Fraud: The Cost of Action vs. the Cost of Inaction

Should you operate a business of any size, in any industry, the question is no longer if that business will fall victim to fraud, but when it will.

That’s the harsh reality, according to Steven Clark and Amber Frantz, Vice Presidents in Treasury Management for Wisconsin Bank & Trust, a business-focused community bank that is part of Heartland Financial USA, Inc. and serves customers in the Madison, southeastern Wisconsin, Green Bay, Sheboygan, and southwestern Wisconsin areas.

“Clients may think, ‘It’ll never happen to me.’ But they’re either very lucky or their number is going to be up soon,” Clark says. “I don’t know one company that has never placed a ‘stop payment’ on a check or taken other steps to undo something that happened after being hit by fraud.”

Among the most common types of fraud is social engineering — that is, the use of deception to manipulate individuals into divulging confidential or personal information that may be used for fraudulent purposes. For example, an email from an unknown sender might contain an attachment embedded with malware that could infiltrate a company’s internal operating systems. Opening it could unwittingly allow hackers to fraudulently approve money transfers and other activities that eventually could bring a business to its knees, both financially and operationally.

“We educate every prospect and client about the fraud landscape and what they can do using bank products and services, and helping their employees better understand what they should and shouldn’t do,” Clark says. “The last thing you want to do is open an attachment from someone you don’t know.”

While no silver bullet exists to rid the business world of fraud, there are ways to protect yourself. They include using electronic accounts payable as a one-time payment check-replacement system and so-called “ghost cards”— which aren’t really cards at all, but rather specific card numbers assigned to specific vendors for all transactions with that vendor.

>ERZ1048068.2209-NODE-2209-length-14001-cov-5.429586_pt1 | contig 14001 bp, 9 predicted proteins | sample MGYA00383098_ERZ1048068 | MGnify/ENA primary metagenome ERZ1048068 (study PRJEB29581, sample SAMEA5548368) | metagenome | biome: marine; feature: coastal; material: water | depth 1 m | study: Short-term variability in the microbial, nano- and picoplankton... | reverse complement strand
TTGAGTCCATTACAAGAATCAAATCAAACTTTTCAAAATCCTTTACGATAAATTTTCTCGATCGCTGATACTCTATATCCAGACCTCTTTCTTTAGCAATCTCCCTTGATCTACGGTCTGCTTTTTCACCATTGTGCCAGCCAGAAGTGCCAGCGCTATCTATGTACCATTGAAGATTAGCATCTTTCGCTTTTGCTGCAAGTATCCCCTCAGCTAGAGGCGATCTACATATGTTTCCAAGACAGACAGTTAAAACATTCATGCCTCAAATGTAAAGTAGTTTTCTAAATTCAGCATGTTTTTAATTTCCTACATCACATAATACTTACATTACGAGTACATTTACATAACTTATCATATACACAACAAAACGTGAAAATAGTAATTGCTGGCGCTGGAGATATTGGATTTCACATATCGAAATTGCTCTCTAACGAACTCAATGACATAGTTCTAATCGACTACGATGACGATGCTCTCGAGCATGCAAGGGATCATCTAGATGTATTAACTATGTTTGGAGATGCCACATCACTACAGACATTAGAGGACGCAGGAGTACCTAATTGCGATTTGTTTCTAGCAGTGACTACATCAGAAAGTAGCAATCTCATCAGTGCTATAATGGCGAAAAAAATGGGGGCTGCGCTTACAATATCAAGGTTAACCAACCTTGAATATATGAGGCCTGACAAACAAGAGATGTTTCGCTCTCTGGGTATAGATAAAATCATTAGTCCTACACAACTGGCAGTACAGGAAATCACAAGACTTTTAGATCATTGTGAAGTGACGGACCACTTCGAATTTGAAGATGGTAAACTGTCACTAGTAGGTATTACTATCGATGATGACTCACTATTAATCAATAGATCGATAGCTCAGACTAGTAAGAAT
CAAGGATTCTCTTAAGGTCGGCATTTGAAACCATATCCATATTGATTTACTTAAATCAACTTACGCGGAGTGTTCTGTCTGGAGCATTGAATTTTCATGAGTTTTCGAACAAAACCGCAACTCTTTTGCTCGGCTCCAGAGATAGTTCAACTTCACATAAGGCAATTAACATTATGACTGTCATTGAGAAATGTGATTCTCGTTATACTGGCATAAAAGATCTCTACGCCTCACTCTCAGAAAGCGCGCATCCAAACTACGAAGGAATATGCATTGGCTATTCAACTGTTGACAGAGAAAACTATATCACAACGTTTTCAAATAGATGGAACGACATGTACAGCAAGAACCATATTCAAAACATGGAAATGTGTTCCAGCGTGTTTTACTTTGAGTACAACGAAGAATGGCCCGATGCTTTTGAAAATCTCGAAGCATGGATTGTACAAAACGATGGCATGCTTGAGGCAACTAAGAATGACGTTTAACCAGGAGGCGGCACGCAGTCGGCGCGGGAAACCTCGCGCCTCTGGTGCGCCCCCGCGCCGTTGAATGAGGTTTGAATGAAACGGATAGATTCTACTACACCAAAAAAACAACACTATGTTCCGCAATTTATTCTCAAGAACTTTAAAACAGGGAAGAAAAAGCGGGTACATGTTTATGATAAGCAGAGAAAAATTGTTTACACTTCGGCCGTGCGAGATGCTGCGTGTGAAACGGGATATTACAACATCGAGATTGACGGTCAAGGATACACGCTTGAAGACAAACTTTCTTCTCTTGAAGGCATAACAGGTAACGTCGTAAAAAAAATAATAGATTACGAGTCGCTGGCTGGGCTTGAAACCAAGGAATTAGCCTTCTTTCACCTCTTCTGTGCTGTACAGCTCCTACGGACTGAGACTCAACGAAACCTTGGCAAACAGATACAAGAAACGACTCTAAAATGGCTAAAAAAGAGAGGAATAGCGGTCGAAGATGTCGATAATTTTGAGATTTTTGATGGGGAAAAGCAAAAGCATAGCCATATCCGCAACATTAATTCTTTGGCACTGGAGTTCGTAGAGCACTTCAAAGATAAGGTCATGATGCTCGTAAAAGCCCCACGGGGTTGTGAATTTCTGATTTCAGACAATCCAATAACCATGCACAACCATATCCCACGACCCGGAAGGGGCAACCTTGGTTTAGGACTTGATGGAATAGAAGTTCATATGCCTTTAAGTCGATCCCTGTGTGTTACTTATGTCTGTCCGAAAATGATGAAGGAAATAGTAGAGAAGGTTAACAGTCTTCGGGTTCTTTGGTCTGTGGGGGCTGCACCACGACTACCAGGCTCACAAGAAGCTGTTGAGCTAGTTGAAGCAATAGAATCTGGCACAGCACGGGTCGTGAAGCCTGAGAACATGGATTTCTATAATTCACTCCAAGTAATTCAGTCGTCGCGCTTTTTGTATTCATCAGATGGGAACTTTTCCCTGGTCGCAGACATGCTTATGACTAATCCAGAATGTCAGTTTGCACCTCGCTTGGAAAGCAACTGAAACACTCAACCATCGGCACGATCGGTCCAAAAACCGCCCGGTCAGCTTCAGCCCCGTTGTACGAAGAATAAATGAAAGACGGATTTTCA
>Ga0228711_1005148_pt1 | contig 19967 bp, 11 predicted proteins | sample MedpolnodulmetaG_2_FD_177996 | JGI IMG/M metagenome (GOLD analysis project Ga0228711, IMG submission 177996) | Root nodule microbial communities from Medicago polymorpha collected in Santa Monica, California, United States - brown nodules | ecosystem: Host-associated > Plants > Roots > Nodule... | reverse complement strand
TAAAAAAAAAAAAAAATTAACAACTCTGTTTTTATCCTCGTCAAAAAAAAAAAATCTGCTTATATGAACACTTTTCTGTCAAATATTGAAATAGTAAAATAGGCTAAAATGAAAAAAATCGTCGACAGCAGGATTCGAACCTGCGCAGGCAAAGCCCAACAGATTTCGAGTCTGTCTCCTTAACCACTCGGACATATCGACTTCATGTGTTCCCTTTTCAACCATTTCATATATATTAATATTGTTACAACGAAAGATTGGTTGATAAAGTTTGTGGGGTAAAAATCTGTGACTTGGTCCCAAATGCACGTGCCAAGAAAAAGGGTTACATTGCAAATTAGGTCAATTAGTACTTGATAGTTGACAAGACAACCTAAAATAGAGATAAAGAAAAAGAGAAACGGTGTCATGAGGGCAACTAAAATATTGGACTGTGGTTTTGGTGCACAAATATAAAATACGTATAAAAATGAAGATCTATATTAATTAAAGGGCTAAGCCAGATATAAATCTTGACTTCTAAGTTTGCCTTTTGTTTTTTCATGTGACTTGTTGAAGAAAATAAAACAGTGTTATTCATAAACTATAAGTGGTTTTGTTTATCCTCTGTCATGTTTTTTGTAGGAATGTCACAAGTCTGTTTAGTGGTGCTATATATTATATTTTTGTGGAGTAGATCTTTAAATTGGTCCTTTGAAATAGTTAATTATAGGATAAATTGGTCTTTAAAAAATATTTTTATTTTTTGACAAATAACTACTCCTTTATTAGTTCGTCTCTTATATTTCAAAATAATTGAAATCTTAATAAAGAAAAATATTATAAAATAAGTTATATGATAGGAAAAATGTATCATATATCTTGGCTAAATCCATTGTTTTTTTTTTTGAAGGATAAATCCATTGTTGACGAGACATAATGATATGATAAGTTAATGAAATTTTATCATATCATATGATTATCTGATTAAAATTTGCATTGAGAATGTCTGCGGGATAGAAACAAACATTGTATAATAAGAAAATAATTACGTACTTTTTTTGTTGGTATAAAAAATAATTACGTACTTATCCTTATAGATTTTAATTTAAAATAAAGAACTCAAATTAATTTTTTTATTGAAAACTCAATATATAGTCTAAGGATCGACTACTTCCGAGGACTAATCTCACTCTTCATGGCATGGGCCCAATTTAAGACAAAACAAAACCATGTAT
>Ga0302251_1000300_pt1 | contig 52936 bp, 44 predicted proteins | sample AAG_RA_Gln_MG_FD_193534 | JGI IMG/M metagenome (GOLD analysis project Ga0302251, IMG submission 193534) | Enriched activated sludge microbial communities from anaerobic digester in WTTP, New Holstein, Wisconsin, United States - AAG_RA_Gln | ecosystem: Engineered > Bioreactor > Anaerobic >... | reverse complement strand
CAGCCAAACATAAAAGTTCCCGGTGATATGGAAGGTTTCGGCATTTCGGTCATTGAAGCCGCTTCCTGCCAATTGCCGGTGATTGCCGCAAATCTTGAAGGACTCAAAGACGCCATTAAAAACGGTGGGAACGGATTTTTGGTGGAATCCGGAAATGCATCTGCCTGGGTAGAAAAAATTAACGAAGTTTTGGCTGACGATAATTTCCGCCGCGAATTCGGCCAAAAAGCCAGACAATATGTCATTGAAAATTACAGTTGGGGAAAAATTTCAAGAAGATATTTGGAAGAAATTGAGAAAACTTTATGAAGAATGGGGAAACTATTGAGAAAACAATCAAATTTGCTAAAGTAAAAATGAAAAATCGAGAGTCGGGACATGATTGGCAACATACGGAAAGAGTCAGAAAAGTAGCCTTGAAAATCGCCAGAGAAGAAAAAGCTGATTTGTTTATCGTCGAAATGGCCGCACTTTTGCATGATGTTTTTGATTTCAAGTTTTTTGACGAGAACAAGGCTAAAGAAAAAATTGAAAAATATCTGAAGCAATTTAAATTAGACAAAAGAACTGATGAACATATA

Wisconsin Bank & Trust offers a holistic approach to commercial card payment solutions, allowing for a variety of payment options. In addition, they provide Treasury Management solutions including Positive Pay and ACH Alert, that help guard businesses against fraud. “The most efficient services we provide also are the least expensive and the least susceptible to fraud,” Clark says.

October is Cybersecurity Awareness Month, and Wisconsin Bank & Trust will host two seminars on Oct. 18 designed to help businesses protect themselves against not just cyber fraud, but other types of fraud as well. The first seminar will be held in Monroe from 7:30-9 a.m., and the second will be held in Madison from 12:30-2 p.m. Opportunities also will be available for one-on-one consultations after each seminar. If interested, please reach out to Clark or Frantz to reserve a seat.

“The education piece — what are you doing to protect against fraud and what else can be done? — is never missing in our client conversations,” Frantz says. “It’s that important.” “Literally, every transaction that is created by a client has some sort of risk affiliated with it,” Clark concludes. “And, it’s our role to make sense of it all.”

Fraud: The Cost of Action vs. the Cost of Inaction